In an effort to bridge the gap between Australian fathers and their daughters, one man believes sport is the answer. With government funding secured, our elected officials seem to believe him.
The American Reality is fear, and fear alone. Despite the change of location, or face, or reason, there is one thing that binds us.
The resignation of Kelly O’Dwyer highlighted a rather obvious issue: our parliament is a hostile work environment for women. Solutions do exist, however.
As it stands, we are losing male teachers at a rate of knots. In fact, some believe that it may stop being an option as soon as 2050. So, how did we get here?
Six months ago, I wrote about the senseless murder of Eurydice Dixon. We women have noticed what you get angry about—and it isn’t us.
Last year, 69 women were murdered, firmly establishing our national problem. Sadly, a repeat in 2019 is absolutely possible.
After a year of scandal, Cricket Australia seems to have turned the corner. However, after seeing an ad that emboldened women, I’m absolutely sure that they have not changed.
Scott Morrison’s pick for governor-general was as easy as it was predictable: An old white dude with military credentials. Women, take note, the boys club is very much alive.
In this week alone, we’ve banned a Christmas song, the use of meat-based puns, The Little Mermaid and conversing with women. I fear whatever sense that was left is now gone.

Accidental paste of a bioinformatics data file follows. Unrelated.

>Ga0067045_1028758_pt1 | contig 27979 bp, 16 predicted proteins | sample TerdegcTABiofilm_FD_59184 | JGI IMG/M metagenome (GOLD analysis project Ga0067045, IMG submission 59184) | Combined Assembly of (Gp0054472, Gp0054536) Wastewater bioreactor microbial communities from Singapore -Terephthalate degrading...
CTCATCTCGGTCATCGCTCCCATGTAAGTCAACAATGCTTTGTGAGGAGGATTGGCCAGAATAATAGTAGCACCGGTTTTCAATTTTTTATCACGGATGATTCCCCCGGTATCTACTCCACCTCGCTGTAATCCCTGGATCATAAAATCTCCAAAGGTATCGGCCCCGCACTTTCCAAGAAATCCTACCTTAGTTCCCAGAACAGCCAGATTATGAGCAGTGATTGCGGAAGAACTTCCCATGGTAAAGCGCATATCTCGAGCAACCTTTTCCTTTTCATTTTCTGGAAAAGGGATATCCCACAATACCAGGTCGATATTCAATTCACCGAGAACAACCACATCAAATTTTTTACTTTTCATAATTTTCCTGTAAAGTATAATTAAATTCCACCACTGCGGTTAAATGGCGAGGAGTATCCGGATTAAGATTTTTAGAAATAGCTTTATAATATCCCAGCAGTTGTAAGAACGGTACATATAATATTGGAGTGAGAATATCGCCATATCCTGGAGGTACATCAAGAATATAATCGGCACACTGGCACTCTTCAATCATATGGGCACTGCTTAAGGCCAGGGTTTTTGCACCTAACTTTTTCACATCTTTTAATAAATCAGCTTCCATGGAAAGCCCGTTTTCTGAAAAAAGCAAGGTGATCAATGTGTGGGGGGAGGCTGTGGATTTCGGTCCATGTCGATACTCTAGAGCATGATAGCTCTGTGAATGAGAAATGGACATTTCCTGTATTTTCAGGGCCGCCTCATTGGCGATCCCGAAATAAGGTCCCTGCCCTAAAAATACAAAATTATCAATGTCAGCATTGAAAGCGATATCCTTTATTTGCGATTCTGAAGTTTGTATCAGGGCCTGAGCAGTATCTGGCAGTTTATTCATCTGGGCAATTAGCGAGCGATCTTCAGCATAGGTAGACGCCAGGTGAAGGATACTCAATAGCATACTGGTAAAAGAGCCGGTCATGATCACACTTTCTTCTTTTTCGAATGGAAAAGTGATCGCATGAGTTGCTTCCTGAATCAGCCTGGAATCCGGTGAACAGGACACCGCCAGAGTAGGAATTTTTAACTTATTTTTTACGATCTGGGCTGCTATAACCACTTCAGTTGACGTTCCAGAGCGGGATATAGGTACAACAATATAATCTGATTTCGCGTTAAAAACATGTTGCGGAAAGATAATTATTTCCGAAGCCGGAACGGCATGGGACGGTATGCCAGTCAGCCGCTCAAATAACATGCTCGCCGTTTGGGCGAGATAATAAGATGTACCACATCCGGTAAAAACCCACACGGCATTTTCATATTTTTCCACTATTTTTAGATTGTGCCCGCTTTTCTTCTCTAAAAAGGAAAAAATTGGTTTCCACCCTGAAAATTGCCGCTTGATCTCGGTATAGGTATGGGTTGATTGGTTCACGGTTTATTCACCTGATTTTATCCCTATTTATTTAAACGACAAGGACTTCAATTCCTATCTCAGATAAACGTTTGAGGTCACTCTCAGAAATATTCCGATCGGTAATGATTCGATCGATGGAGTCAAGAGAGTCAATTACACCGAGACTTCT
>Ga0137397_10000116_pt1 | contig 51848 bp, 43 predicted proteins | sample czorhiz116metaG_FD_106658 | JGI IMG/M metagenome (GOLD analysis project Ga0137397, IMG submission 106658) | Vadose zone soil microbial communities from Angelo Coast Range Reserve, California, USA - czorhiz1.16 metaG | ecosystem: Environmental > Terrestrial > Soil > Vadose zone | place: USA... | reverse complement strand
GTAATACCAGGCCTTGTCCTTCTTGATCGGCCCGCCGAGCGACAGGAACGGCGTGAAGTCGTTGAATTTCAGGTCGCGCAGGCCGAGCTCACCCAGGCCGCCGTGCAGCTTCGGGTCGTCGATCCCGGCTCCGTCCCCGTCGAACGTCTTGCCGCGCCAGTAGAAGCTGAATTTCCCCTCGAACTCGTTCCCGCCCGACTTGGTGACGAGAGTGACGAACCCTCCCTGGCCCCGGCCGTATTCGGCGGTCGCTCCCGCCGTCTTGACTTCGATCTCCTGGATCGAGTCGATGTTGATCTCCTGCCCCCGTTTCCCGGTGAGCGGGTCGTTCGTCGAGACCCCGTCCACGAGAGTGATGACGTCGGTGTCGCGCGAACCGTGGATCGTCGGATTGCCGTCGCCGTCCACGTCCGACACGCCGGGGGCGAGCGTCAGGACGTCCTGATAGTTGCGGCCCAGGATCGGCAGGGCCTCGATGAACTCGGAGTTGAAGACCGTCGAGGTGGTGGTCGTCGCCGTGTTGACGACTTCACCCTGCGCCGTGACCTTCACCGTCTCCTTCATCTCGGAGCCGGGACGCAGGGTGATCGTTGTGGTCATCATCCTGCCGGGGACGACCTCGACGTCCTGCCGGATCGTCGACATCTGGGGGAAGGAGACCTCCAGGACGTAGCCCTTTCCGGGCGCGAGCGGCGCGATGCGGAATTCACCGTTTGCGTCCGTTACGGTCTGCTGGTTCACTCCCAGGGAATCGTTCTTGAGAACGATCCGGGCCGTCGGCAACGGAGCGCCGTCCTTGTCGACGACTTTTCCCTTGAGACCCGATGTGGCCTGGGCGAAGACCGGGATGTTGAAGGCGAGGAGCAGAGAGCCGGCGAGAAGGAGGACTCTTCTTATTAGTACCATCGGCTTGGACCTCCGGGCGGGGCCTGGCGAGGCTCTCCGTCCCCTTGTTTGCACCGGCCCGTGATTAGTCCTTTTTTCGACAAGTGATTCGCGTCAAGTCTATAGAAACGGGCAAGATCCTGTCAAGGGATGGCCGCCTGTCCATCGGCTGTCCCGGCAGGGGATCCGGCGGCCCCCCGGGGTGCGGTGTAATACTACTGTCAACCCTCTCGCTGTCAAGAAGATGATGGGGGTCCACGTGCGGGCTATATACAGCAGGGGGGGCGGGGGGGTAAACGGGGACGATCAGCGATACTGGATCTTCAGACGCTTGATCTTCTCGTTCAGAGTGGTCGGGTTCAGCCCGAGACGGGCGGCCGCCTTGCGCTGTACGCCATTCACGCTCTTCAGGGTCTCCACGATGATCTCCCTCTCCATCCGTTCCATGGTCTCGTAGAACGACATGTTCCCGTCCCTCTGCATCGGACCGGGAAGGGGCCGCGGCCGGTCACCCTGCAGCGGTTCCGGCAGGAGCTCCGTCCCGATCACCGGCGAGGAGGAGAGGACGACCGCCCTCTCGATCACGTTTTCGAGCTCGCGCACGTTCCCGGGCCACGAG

Growing up, Ernest Hemingway was a hero of mine. While I’ve moved on, I believe he’s a necessary ex to have – even if I regret loving him so.
This week, the Bunnings sausage fiasco made it all the way to Parliament House. Why are we not discussing violence against women instead?
There might be the promise of change in the post-midterm US, but movement on #MeToo hinges on the mindset of Congress.
It has been said that millennial women are at the helm of some of the most transformative social movements in recent memory. Having met them, I have to agree.
Toyah Cordingley was murdered, despite her walking her dog, something we women trust will keep us safe. Her fear is ours too.
In a recent study of Australian men aged 18 to 30, traditional masculine views still hold true in this country.
While the hammer might have judged Brett Kavanaugh innocent, the cluelessness of sex and consent remains. Education starts at school, as it did with me.
To change the future, educating boys and girls about sexual consent needs to begin in high school.
Doubt is now being levelled at Christine Blasey Ford in the wake of the FBI’s findings, but that shouldn’t distract from what we women regularly face.
Donald Trump’s defence of Brett Kavanaugh hinges on the fact that his victims are wrong, as they couldn’t possibly remember the moment accurately. Sadly, his assumption is one we’ve all had.
Brett Kavanaugh, Harvey Weinstein and Bill O’Reilly. If we want to solve the culture of sexual harassment, we need to start over.
Women are subject to behavioural expectations. If we don’t hold our anger, we’re viewed as “hysterical” or “out of control”, not worthy of what we seek. Serena Williams is merely the latest example of it.